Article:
WHAT’S A CUB CADET
Cub Cadet is best
known for its lawn and
garden tractors, mowers
and Volunteer 4x2 and
4x4 utility vehicles. It’s
based in Cleveland,
Ohio. The Challenger
500 and 700 lineups
were introduced this
spring to provide a better
platform for playing after
the work day is done.
They feature improved
and standard features
like a 3500-pound winch
with a remote, hard roof,
windshield, turn signals,
horn, halogen headlights,
alloy wheels with 26-inch
Carlisle Trail Wolf tires
and digital instrument
display. Challengers are
assembled in America and built for
durability with dual-row wheel bearings,
heavy-duty frames and reinforcements,
Delphi EFI, four-wheel disc brakes,
and a one-year powertrain and limited
HOW DOES PRICE COMPARE?
The Cub Cadet Challenger 700 is
$9499 and the 500 is $8499. The
Bennche Bighorn 700 is $9199. It’s
$10,049 for the EPS 700 and $10,299
for the 700 HD. Hisun’s Sector 750 is
$9999, and the Massimo Knight 700 is
$10,495. The Yamaha Wolverine 700
is $10,999, and the Wolverine R-Spec
is $12,199 without EPS and $13,199–
$13,799 with it. Arctic Cat’s Wildcat
Sport 700 starts at $13,399.
HOW FAST IS THE CHALLENGER 700?
Faster than the old Rhino 700,
which was limited to 41–42 mph. We
got the Challenger past that mark in
low range, and high range is good for
around 60 mph, which is faster than
the new Yamaha Wolverine. The 686cc
single takes a while to get up to those
speeds, but it’s sporty from turn to turn.
The intake tract is very short, compared
to the Rhino 700’s, as the Cub Cadet
draws air directly from the center
console’s air scoop.
WHAT ABOUT THE CVT/4X4 DELIVERY?
It’s very good. The continuously
variable transmission has a smooth
engagement for delicate rock-crawling
situations, and it spools up quickly
when you hammer the throttle.
Selecting a range is fairly smooth, and
HOW DOES IT HANDLE?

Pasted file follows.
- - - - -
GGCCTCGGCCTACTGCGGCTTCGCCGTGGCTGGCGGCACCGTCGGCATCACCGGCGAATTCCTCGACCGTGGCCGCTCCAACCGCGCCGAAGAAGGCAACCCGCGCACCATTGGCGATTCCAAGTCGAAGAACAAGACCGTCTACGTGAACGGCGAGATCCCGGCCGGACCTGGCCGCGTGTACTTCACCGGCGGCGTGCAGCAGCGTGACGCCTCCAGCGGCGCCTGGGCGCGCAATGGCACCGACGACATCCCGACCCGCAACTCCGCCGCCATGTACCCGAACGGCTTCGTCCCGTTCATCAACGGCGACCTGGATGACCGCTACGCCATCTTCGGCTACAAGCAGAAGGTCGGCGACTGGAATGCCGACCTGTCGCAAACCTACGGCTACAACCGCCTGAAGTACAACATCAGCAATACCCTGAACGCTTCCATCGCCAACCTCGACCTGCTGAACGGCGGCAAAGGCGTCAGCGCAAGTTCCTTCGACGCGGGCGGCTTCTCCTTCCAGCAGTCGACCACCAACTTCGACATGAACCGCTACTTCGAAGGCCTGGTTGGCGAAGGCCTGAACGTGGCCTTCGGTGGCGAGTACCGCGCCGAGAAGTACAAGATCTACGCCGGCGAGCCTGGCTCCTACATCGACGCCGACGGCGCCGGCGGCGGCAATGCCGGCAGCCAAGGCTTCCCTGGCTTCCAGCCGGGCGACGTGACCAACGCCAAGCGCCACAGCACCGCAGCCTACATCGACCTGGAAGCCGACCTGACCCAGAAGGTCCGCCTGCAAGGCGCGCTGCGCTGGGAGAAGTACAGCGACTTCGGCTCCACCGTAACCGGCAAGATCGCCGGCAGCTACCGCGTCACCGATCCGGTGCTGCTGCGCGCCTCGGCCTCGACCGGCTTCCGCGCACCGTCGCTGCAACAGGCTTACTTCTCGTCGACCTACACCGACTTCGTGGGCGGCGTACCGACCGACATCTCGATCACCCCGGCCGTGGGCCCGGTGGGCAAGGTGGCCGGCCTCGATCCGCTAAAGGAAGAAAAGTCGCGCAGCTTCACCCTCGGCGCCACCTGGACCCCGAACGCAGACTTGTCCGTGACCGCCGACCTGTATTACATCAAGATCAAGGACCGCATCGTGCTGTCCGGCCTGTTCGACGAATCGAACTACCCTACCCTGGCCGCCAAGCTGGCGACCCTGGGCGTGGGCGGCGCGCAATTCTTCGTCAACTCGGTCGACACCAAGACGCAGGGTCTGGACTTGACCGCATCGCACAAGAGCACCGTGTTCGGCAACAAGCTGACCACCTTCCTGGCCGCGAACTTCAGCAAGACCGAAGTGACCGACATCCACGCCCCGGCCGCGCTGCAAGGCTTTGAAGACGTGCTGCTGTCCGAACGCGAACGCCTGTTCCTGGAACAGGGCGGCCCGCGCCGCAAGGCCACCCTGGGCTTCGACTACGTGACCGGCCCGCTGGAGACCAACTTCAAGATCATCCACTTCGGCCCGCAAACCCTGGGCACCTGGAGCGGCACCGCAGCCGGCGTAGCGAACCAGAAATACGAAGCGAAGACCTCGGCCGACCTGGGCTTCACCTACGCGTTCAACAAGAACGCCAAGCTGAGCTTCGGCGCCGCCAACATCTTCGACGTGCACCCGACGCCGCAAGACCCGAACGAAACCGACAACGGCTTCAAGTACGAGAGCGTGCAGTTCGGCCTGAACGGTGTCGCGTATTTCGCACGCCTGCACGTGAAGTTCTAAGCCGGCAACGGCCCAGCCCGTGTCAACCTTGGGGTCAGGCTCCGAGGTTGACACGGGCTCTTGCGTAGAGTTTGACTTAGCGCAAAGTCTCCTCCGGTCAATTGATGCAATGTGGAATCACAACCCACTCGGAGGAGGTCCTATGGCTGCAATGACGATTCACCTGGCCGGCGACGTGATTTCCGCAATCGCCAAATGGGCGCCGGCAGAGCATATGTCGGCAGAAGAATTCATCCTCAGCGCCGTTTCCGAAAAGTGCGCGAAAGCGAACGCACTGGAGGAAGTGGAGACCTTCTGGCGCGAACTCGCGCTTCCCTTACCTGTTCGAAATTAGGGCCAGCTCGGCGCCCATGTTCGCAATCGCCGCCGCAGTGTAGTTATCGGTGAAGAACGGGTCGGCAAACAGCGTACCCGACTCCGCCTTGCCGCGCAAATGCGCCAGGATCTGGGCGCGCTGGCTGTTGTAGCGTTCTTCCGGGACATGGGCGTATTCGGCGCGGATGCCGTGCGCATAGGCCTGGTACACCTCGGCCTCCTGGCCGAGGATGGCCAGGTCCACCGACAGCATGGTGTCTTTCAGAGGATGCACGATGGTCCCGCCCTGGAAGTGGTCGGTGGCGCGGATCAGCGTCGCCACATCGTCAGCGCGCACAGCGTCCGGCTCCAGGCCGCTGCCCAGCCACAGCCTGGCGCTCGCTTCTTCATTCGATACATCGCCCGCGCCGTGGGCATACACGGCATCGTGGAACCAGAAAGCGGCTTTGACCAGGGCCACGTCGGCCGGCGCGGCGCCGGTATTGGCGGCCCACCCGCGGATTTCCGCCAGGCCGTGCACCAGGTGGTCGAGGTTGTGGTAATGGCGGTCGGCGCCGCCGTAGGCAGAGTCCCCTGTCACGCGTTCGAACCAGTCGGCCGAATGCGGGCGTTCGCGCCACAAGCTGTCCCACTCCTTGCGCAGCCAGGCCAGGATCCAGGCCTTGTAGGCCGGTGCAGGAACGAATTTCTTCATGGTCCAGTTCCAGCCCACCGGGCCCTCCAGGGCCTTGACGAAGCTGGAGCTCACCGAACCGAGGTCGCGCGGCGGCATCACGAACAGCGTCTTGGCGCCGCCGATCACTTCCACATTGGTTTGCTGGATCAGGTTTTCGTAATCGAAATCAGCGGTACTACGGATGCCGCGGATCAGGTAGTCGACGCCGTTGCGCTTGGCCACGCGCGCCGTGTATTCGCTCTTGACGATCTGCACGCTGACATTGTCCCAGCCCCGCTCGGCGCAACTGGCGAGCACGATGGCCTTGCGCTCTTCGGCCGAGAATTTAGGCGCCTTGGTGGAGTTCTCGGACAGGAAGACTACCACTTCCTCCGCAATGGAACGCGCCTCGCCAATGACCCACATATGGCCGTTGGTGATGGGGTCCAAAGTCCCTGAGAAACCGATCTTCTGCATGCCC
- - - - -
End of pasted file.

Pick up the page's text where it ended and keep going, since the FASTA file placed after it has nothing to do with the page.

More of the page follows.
low range has plenty of top speed for
various trail obstacles. The 2WD/4WD/
diff-lock switch is a two-button affair like
the Rhino’s, so it’s positive, and servos
quickly engage 4WD and lock up the
Very well, although steering gets
progressively heavier in 4WD and diff-
lock, since the Challenger doesn’t
sport EPS. It turns in well and corners
predictably in 2WD on loose surfaces,
but like most 4x4s, it’ll push in 4WD.
More experienced drivers can pull the
parking brake lever with the release
button pushed to drift out the rear end
(in 2WD), as it has a fifth brake on the
rear transfer case. The wheelbase is
The new Challenger 700 EFI is a new-generation utility vehicle from Cub Cadet, one that can
play after the work day is done, and it’s built to take abuse. Shane Trittler airs out the 700 on
the sand-dune section of Behind the Rocks.
Width is a stable 65. 75 inches, and the
26-inch Carlisle Trail Wolf tires were replaced
with more aggressive Wanda AT26x9-12
tires for Moab’s ROTR. Front travel is 7. 3
inches, and the standard 3500-pound winch
has a wired remote for tight situations. We
like the heavy-duty bumper, side mirrors,
roof, turn signals and halogen headlights. Our
main windscreen was removed for the test.
The dumping bed has a 350-pound capacity,
and it’s rated to tow 1200 pounds. Not only
does the Cub Cadet have turns signals, it has
emergency flashers. It also has stout plastic
A-arm guards and over-fenders.